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You’re faced with a challenging task. It feels like climbing Mount Everest, blindfolded.
Meet Ashley — she’s an employee at B Players Inc., a classic case of underperformance.
She’s neither reaching her goals nor getting the job done.
Let’s be honest, with her poor performance she’s a time suck for you as a manager and a profit-killer for your organization.
The problem? Letting someone go due to low performance is everything but easy — it can cost you in lost productivity to keep a bad hire, but spending the time and resources to find a replacement can be even more expensive.
Worse, there’s a worldwide shortage of great talent. That’ll throw your firing decision under a microscope.
Not to fret…
In this post, I’ll help you grasp the nettle before it grows. But first, let’s look at three sure-fire signs of poor work performance:
Pinning Down the Poor Performer
Let me pre-frame it: Identifying poor performance can be tricky.
There are a few signs that can save you from a costly mistake.
1. Unmet expectations
The first and most obvious alarm bell is when Ashley, your underperformer, stops meeting expectations.
The quality of her work is always poor and she doesn’t act on your suggestions for improvement, even though you’ve told her exactly what you’re expecting from her.
Does that sound familiar? Time to tick that box!
2. Disgruntled peers
Your team needs to work in concert, like Sergey Brin and Larry Page.
They need to deliver and over-deliver, working seamlessly together.
Is Ashley like that? Is she carrying her weight? Open to constructive criticism?
If she’s all talk and no action, that’s another box ticked.
Remember: While chemistry is desired in a workgroup, not everyone is going to get along perfectly.
Make sure you can make the distinction between personality clashes and low performance.
3. Neglected company values
Accountability, transparency, teamwork.
Each and every organization, including yours, has a set of core values it stands by.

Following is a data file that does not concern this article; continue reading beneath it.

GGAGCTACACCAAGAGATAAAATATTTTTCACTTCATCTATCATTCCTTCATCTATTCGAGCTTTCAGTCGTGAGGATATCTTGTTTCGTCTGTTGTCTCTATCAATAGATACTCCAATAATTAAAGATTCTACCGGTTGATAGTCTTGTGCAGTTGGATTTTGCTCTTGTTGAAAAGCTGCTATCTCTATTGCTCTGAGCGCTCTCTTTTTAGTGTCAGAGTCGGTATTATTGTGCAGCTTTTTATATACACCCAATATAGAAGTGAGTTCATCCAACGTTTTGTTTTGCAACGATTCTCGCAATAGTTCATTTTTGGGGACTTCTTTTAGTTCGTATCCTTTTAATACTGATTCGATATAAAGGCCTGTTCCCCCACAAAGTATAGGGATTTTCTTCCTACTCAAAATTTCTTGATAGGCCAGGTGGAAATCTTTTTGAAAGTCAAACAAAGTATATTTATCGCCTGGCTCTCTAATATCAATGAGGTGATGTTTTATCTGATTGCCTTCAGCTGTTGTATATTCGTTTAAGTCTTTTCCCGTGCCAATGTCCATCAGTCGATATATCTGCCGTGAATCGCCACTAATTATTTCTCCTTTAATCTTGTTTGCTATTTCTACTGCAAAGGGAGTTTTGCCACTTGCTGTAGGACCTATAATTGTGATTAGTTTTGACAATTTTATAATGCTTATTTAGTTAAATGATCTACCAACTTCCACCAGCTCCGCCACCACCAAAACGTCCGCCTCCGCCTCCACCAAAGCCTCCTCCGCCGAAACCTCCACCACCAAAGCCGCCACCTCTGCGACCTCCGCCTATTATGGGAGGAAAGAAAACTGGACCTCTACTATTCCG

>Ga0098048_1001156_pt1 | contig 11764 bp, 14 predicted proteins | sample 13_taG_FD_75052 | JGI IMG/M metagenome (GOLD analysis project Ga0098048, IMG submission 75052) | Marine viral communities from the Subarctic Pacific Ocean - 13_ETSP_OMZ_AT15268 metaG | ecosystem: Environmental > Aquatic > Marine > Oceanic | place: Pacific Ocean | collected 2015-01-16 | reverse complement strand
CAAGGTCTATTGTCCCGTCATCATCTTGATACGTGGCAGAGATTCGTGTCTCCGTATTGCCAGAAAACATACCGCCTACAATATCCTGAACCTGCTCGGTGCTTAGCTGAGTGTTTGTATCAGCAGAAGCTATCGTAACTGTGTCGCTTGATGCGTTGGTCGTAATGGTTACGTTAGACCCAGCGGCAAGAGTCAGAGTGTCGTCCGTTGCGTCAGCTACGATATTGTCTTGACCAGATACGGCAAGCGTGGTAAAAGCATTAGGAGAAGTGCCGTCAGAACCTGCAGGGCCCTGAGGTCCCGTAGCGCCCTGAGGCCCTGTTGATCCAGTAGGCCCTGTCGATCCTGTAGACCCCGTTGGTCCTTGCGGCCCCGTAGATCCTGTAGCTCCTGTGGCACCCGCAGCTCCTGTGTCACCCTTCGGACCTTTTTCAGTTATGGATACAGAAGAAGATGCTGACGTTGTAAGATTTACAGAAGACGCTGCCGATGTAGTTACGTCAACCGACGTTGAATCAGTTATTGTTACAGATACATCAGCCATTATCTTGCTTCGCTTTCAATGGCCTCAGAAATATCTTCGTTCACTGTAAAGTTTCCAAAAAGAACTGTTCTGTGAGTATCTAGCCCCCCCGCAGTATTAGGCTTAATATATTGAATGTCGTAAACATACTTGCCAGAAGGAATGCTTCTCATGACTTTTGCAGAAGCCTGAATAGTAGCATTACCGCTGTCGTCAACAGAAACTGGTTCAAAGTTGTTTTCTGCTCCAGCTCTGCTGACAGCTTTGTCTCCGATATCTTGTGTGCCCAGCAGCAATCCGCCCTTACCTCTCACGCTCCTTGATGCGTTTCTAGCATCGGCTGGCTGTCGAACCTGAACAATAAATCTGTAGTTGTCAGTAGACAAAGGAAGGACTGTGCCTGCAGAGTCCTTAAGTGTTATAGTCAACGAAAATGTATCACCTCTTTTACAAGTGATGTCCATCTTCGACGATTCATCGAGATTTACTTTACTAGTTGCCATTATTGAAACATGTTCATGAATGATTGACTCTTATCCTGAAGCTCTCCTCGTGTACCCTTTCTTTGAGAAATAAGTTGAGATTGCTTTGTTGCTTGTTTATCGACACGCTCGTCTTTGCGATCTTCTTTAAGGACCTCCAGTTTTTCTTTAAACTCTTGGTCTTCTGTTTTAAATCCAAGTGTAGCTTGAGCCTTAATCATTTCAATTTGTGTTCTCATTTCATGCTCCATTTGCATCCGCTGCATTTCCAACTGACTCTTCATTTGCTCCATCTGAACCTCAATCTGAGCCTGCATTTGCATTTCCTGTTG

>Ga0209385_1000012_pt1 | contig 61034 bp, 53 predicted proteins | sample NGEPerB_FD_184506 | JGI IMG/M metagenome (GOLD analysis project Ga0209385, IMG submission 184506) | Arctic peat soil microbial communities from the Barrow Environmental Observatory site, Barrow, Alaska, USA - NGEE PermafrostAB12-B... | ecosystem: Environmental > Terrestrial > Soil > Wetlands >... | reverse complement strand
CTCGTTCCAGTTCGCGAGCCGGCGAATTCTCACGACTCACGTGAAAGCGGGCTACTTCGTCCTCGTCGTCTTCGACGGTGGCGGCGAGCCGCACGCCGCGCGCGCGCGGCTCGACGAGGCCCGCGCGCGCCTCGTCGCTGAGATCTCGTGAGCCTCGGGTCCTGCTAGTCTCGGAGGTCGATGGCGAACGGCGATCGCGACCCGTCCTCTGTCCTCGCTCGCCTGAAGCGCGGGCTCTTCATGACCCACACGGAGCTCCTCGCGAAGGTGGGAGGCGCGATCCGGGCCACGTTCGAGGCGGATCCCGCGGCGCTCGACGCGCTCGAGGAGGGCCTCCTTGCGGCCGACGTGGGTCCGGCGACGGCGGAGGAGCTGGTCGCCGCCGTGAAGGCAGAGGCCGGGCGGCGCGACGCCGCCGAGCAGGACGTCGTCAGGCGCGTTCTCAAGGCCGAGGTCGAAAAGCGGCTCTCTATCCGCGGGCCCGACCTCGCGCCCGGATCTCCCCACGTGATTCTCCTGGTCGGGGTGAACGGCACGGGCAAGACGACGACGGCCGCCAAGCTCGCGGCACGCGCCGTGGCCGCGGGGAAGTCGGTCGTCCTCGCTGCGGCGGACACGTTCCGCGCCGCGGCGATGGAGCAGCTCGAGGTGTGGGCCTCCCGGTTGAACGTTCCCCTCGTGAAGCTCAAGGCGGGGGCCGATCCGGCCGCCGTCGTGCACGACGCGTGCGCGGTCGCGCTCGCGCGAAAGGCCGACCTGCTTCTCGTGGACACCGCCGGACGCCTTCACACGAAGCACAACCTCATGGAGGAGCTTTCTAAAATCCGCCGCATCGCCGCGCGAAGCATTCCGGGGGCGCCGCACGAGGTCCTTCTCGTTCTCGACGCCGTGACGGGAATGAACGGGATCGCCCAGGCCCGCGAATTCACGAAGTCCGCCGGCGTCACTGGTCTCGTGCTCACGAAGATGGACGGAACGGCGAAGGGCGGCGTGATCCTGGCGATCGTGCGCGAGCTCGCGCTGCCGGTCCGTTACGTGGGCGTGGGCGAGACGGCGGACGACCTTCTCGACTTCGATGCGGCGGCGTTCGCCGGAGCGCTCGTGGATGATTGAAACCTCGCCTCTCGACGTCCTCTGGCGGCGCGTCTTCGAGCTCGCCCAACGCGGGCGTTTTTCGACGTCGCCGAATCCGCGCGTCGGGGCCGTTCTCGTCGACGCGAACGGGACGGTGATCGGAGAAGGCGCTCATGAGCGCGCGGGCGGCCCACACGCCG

If Ashley spurns those values — she deserves a pink slip.
Why? Because you can always coach a person in work-related skills and get them up to speed. But it’s hands-down impossible to change a person’s workplace value system.
Hint: This is a great thing to keep in mind while hiring, too. It’s not all about skill and expertise — if a candidate doesn’t fall in line with your company values, they’re not going to fit well even if they’re the most qualified for the job.
Taking Action on Poor Performance
So far, so good. You have proof that Ashley isn’t pulling her weight.
Should she go or should she stay? Though it may be tempting to just fire her, it may not always be the best route. It’s costly and time-consuming to replace her.
To help her get out of her underperforming slump, you can offer up help in a few ways to see if there’s an underlying problem you didn’t see before.
1. Clearly communicate expectations
Ideally, just like all your team members, Ashley needs to be aware of clear-cut expectations. Otherwise, she might not even know she’s blowing it.
This one might seem obvious, but 50% of employees are unaware of what management expects of them.
If you suspect Ashley is unaware of her underperformance, you can help by implementing what many successful companies use — Objectives and Key Results (OKRs). They help employees along by very clearly setting quantitative goals, so they can easily gauge how well they’re doing on a certain task.
2. Provide training and learning opportunities
Once Ashley knows what you want her to do, does she have the ability to do it?